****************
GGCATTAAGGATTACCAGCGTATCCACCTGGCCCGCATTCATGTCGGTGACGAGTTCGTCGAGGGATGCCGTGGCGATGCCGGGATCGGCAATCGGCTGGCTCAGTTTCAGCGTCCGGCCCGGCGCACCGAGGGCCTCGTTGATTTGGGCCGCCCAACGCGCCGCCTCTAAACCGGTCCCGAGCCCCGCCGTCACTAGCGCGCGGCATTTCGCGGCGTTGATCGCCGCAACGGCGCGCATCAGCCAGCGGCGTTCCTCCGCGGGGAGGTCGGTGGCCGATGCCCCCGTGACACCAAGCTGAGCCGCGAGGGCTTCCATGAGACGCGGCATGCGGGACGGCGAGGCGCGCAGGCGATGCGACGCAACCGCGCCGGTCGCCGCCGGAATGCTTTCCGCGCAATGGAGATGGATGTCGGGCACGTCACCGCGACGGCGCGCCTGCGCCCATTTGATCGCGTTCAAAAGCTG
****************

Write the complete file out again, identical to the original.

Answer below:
GGCATTAAGGATTACCAGCGTATCCACCTGGCCCGCATTCATGTCGGTGACGAGTTCGTCGAGGGATGCCGTGGCGATGCCGGGATCGGCAATCGGCTGGCTCAGTTTCAGCGTCCGGCCCGGCGCACCGAGGGCCTCGTTGATTTGGGCCGCCCAACGCGCCGCCTCTAAACCGGTCCCGAGCCCCGCCGTCACTAGCGCGCGGCATTTCGCGGCGTTGATCGCCGCAACGGCGCGCATCAGCCAGCGGCGTTCCTCCGCGGGGAGGTCGGTGGCCGATGCCCCCGTGACACCAAGCTGAGCCGCGAGGGCTTCCATGAGACGCGGCATGCGGGACGGCGAGGCGCGCAGGCGATGCGACGCAACCGCGCCGGTCGCCGCCGGAATGCTTTCCGCGCAATGGAGATGGATGTCGGGCACGTCACCGCGACGGCGCGCCTGCGCCCATTTGATCGCGTTCAAAAGCTG